While it may be tempting to see the demise of Boohoo as a sign that Britain is finally leaving the fast fashion industry, the dominance of Shein – the Chinese company valued at £100 billion at the end of 2022 – seems to indicate the opposite. prove. The State of Fashion 2024 report, published by Business of Fashion and McKinsey, shows that 26 percent of British consumers have shopped at Shein or Temu, an Amazon-like online retailer, in the past 12 months.

“Shein is a very tightly run company and it is ruthless in its marketing, reach and production, and I think companies like Boohoo just can’t keep up,” says Thomas. “Shein is a machine and Boohoo is a family extravaganza… every time you hear about the family and their exploits and how they live large and all their glamour, you know they spend too much time having fun and not enough time for the company.”

Mahmud Kamani, Snoop Dogg, Carol Kane and Samir Kamani attend the 2018 launch of the Boohoo Spring collectionMahmud Kamani, Snoop Dogg, Carol Kane and Samir Kamani attend the 2018 launch of the Boohoo Spring collection

Mahmud Kamani, Snoop Dogg, Carol Kane and Samir Kamani attend the 2018 launch of the Boohoo Spring collection – Getty

Louise Déglise-Favre, associate retail analyst at GlobalData, agrees that as far as Boohoo is concerned, “there is a transfer of power, actually more than a complete slowdown of the fast fashion industry.” A big part of this is the enormous manpower that China has, with Déglise-Favre citing its “production capabilities and throughput” as key tools in Shein’s arsenal.

Cheap labor costs also help bring down prices; the company uploads 6,000 new garments to its website every day. Add to that the messages of support from celebrities like Katy Perry and Rita Ora, who appeared at the 2021 Covid fundraiser, and Khloe Kardashian, and the juggernaut is only growing.

“They are very good at using social media in a way that other players like Boohoo or even Asos haven’t really done,” says Déglise-Favre. “They really managed to corner TikTok.” This power of social media, combined with search engine optimization that puts them (or Temu) at the top of the rankings every time you write a product name into Google, only further strengthens their ubiquity. “They are so hyper-visible that it is almost impossible to avoid them,” says Venetia Falconer, a fair fashion campaigner.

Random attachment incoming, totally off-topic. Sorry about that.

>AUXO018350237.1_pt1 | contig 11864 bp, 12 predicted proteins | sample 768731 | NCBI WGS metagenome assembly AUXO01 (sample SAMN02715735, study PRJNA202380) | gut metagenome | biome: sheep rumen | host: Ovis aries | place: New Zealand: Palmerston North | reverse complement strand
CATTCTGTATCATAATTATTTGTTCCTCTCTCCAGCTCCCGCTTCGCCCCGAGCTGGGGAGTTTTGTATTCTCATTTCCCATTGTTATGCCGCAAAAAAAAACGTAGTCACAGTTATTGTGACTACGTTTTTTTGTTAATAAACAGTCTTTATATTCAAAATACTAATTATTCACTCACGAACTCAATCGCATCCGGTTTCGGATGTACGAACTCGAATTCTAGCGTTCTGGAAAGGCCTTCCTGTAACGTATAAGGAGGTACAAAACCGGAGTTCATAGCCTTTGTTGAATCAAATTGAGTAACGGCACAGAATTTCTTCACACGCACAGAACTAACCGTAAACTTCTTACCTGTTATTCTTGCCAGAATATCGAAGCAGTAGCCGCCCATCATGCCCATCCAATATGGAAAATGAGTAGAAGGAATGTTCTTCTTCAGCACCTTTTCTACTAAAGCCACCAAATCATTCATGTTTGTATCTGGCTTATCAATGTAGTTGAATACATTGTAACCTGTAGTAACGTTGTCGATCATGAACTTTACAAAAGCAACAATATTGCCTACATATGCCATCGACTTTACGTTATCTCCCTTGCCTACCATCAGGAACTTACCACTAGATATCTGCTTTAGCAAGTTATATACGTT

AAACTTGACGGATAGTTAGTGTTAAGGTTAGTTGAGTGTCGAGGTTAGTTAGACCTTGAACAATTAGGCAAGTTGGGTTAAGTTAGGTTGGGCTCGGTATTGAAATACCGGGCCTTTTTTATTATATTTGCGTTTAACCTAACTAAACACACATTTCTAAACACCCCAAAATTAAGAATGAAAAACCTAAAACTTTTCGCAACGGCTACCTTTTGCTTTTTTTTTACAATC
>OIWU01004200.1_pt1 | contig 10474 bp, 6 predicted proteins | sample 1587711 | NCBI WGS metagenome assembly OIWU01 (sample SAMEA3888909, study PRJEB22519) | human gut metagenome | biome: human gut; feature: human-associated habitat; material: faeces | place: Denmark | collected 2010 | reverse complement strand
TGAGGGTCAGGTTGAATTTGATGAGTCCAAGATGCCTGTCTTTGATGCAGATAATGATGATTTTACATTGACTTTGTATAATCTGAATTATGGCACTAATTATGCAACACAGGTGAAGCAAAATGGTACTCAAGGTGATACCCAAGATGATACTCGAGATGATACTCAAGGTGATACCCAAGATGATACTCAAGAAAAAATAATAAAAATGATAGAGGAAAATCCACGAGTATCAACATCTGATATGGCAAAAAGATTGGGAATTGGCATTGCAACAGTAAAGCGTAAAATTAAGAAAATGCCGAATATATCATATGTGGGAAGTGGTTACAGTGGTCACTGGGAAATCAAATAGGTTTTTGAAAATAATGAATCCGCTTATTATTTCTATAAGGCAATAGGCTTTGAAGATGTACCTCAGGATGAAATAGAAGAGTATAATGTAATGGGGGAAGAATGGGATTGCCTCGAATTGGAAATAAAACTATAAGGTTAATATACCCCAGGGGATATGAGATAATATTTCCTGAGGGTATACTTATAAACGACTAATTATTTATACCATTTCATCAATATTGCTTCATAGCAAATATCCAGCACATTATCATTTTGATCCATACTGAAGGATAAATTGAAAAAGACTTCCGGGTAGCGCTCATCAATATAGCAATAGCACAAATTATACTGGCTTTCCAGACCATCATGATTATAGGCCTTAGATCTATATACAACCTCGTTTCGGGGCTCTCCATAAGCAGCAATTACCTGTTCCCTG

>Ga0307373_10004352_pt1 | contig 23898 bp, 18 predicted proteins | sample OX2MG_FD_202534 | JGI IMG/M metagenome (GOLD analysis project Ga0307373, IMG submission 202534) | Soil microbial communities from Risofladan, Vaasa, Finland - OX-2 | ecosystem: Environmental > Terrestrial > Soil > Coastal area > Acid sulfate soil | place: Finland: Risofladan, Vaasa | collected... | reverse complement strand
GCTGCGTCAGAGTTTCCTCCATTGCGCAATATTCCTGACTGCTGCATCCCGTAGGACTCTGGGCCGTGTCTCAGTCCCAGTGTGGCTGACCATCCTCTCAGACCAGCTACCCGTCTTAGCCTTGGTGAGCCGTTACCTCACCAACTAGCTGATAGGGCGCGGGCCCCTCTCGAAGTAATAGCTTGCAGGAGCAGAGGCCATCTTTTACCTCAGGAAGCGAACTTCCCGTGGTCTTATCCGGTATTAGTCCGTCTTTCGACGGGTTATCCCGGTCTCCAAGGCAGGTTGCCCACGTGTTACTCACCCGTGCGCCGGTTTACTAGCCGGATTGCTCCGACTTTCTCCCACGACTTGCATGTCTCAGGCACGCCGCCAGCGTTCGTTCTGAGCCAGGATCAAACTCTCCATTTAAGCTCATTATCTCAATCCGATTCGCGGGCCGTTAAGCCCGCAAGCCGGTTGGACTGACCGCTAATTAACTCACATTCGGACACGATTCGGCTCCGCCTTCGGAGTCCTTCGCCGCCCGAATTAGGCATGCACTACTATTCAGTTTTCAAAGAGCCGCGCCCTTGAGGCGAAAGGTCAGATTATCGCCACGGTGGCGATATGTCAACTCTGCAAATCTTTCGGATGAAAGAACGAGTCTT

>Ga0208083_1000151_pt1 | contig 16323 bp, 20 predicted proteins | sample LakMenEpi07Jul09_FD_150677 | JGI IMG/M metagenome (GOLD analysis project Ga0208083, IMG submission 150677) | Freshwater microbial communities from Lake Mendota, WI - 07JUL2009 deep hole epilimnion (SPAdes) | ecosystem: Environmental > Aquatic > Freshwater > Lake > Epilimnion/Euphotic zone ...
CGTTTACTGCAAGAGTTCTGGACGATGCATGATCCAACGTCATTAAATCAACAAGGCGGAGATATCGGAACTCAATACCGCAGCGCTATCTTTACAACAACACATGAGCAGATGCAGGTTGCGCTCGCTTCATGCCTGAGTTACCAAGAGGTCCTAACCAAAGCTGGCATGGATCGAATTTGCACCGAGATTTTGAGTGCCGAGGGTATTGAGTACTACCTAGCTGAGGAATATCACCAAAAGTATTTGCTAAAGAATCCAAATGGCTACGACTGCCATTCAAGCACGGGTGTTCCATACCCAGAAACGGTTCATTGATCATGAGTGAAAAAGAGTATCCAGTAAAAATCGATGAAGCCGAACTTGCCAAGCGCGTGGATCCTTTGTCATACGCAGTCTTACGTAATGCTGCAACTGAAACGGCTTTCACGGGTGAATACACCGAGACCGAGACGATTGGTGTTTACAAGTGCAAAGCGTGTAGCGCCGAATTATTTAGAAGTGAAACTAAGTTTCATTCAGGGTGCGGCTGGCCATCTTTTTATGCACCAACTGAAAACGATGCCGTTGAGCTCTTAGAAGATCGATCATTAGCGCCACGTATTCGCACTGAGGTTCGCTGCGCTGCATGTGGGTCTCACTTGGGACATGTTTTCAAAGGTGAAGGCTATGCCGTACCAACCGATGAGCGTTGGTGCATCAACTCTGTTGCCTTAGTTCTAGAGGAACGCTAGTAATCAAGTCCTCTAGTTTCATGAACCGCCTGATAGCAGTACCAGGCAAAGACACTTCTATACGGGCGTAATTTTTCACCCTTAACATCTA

As the Gen Zers targeted by Boohoo, Shein and copycat sites like Cider speak out about the future of the planet – which fast fashion is harmful to – and workers’ rights, the marketing power often wins. “The fashion system functions exactly as it should. It is built so that brands can race to the bottom,” says Falconer. Quality no longer matters now that a clear attitude towards wearing clothes has emerged.

Dr. Patsy Perry, lecturer in Fashion Marketing at the Manchester Fashion Institute at Manchester Metropolitan University, says changing attitudes to the lifespan of our clothes could also spell disaster for retailers. “It’s the perennial problem of returns, where even when things are quite cheap and cheap, consumers become quite adept at using it as a hiring service and over-ordering, [and] a lot in return.” While the circular economy also appears to be growing – Vinted, a clothing resale platform, was the second most popular shopping app in Britain last year – fast-fashion is ‘often not suitable for resale’.

Few are optimistic about how things could improve. “Retail has changed so much since I was involved,” says Jane Shepherdson, previously CEO at Whistles and brand director at Topshop. “I can’t say I’m surprised [Boohoo] losing to Shein, if you only offer low prices, someone will always undercut you.

Family dividends may look less rosy given Boohoo’s current state, but there’s still a lot of money to be made by those who get their strategy right, Thomas adds. She describes Shein as “the McDonald’s of ultra-fast fashion; they’re just going to own and crush everyone else… you’re going to have Boohoos that come and go, but they’ll come and they’ll go.”

Leave a Comment